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It seems that Microsoft and Google aren’t getting along too well at the moment, at least when it comes to the best way to talk about bugs in each other’s products and services. A post on ZDNet points the way back to a couple of posts that show that the two companies haven’t figured out a good way to cooperate on the subject of “Coordinated Vulnerability Disclosure.”

The trouble seems to have started a few months ago, when Google sent Microsoft a 90-day notice that it intended to post about an exploit in Windows 8.1, in which low-level users could monkey with the operating system to obtain administrator access. The posting was part of Google’s Project Zero initiative, in which exploits and bugs are posted publicly so as to crowd-source solutions to security problems like this.

While that in and of itself shouldn’t have raised Microsoft’s hackles in and of itself, it seems that Microsoft had plans to publish a fix for the bug on January 13 – and the posting was set to go up on January 11. Microsoft had specifically asked Google not to publish its findings on that day since the fix was only two days away, but they went ahead and posted it anyway. In short, the two companies couldn’t coordinate the disclosure of a particular security vulnerability.

As a result, Chris Betz, director of the Microsoft Security Response Center, condemned Google’s move in a post on a Microsoft blog:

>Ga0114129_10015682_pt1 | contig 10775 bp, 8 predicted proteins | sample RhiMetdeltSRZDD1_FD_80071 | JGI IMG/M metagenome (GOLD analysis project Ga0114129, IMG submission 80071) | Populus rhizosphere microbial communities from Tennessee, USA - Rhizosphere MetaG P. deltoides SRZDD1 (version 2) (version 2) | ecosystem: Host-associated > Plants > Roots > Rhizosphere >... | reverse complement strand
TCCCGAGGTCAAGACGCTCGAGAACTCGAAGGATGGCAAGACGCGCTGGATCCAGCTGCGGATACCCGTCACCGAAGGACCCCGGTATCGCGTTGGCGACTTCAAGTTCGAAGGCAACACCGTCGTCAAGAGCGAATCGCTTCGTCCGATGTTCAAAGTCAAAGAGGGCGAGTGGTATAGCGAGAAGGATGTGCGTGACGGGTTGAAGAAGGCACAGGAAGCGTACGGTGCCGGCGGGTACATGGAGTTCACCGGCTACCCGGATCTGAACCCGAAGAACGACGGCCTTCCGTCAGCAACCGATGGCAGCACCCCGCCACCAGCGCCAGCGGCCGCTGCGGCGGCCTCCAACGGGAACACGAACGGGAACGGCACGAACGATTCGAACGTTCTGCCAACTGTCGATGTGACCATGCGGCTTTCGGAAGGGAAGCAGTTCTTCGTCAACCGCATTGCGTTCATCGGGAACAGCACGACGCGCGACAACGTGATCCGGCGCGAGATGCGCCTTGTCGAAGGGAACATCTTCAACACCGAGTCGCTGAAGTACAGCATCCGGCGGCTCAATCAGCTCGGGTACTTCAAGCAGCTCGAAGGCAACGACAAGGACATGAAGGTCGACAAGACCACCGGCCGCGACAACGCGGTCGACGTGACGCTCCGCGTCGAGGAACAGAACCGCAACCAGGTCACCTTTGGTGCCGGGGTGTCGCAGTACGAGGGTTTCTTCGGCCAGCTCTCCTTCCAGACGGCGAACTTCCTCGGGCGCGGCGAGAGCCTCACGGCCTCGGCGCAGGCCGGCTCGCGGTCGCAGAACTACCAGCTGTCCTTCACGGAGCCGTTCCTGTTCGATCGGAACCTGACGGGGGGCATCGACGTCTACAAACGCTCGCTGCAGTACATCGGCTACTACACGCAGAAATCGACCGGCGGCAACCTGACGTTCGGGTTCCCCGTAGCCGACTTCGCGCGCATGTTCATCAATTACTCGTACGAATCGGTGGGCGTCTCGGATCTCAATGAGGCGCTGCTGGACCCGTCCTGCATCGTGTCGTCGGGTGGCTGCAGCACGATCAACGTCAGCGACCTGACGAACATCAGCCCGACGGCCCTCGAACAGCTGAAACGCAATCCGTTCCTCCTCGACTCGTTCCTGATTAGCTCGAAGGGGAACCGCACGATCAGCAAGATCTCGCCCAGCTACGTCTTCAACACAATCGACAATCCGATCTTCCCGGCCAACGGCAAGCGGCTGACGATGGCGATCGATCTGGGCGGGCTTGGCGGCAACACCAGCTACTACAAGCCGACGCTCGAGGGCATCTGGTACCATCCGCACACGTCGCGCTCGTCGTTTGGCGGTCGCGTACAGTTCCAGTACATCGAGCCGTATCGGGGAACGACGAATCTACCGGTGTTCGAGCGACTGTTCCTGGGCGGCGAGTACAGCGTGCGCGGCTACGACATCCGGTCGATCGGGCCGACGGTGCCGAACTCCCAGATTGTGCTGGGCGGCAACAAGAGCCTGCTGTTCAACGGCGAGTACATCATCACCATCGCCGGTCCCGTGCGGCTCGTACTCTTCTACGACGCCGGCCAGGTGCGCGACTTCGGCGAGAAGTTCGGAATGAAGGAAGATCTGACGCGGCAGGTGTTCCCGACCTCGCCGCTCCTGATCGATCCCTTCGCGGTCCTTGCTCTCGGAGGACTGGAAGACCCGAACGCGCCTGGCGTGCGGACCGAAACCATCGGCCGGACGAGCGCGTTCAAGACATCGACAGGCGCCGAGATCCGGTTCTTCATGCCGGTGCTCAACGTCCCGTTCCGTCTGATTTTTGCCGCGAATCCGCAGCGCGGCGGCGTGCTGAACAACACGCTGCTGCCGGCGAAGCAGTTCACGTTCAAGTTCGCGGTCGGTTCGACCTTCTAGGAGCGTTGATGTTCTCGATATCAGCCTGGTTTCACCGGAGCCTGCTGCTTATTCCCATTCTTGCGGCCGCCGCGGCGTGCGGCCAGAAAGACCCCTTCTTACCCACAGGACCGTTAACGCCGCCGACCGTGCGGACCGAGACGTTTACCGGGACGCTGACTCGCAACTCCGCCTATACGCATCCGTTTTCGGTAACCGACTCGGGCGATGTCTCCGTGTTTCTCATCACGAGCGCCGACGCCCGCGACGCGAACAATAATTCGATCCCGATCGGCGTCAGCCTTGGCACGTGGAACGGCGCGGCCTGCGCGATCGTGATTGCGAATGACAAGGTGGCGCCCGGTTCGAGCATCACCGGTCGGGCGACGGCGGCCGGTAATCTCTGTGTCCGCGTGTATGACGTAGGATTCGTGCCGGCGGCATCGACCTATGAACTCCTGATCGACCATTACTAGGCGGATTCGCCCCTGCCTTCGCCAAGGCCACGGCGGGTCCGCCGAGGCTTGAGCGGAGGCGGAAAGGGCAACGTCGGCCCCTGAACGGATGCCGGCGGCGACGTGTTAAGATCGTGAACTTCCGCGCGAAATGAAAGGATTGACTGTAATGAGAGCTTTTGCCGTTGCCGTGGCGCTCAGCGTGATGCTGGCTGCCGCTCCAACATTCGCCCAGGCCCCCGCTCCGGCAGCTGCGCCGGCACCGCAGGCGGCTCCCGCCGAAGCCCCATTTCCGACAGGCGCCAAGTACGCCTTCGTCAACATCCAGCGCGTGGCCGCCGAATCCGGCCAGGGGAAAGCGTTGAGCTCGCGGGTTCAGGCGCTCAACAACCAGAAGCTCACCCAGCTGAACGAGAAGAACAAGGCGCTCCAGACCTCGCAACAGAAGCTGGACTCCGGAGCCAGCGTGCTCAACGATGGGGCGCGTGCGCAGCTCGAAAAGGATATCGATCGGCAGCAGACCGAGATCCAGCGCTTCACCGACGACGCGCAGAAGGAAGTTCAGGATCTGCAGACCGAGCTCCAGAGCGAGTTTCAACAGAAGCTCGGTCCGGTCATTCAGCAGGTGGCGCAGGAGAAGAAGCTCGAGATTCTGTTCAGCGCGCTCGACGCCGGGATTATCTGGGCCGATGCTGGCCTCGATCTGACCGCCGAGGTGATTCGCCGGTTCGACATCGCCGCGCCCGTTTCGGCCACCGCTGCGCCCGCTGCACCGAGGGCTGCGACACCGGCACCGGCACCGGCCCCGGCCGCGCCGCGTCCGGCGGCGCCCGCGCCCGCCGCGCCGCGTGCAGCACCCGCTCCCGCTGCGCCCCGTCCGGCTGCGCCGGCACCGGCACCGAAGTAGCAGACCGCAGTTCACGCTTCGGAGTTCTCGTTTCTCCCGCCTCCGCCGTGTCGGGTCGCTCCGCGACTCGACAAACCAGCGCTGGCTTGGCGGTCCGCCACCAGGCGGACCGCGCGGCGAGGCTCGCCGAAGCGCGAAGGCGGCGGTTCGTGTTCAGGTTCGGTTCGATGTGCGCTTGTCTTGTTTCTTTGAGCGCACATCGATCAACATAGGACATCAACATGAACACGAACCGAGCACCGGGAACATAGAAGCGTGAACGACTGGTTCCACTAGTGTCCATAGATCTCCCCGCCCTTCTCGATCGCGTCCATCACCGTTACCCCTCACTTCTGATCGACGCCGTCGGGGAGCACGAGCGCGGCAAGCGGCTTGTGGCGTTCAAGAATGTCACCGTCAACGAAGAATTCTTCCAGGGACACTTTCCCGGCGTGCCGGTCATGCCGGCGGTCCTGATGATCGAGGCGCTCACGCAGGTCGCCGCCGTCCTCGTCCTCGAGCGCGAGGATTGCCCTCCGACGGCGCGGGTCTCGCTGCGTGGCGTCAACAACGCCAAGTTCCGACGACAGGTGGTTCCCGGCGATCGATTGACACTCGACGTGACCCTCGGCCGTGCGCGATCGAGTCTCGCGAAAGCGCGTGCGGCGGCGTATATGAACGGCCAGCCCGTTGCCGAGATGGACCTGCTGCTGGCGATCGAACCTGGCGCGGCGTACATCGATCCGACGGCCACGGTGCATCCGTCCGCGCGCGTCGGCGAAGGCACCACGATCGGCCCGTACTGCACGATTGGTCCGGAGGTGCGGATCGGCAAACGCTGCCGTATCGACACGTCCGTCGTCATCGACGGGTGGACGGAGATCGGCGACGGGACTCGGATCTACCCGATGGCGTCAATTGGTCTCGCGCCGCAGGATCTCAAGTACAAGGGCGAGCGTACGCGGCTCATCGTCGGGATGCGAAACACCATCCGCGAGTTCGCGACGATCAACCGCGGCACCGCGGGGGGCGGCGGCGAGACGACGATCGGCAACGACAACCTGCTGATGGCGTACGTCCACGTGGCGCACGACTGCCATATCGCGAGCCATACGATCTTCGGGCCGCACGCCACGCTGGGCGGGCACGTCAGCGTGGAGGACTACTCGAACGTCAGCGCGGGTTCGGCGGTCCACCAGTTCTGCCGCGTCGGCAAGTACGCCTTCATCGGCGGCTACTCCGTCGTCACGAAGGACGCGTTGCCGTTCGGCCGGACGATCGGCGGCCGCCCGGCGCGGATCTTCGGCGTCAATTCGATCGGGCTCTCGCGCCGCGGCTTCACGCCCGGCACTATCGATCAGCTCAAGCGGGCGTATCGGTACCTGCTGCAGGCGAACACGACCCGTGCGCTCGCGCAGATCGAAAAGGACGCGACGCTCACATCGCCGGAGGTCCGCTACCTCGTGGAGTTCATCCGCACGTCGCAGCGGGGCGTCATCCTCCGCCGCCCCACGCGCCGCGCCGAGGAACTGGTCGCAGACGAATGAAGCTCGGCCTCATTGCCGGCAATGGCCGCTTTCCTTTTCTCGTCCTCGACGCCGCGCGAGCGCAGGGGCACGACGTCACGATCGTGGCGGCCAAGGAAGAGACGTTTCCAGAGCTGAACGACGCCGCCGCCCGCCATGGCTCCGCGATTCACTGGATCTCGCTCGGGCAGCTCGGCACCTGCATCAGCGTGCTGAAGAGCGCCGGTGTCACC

“[Coordinated Vulnerability Disclosuer] philosophy and action is playing out today as one company – Google – has released information about a vulnerability in a Microsoft product, two days before our planned fix on our well known and coordinated Patch Tuesday cadence, despite our request that they avoid doing so.  Specifically, we asked Google to work with us to protect customers by withholding details until Tuesday, January 13, when we will be releasing a fix. Although following through keeps to Google’s announced timeline for disclosure, the decision feels less like principles and more like a ‘gotcha,’ with customers the ones who may suffer as a result. What’s right for Google is not always right for customers. We urge Google to make protection of customers our collective primary goal.”

The patch will hit Windows 8.1 machines tomorrow, so hopefully no one will take advantage of the exploit between now and then. But this incident underscores the many ways that tech companies might seek to undermine each other. If nothing else, Microsoft might reconsider its plans to stick to a Tuesday schedule for releasing patches – especially if Google tells them that it will post information about bugs 90 days in advance. Maybe a Saturday or Sunday patch would’ve been in order here…

[Source: ZDNet]


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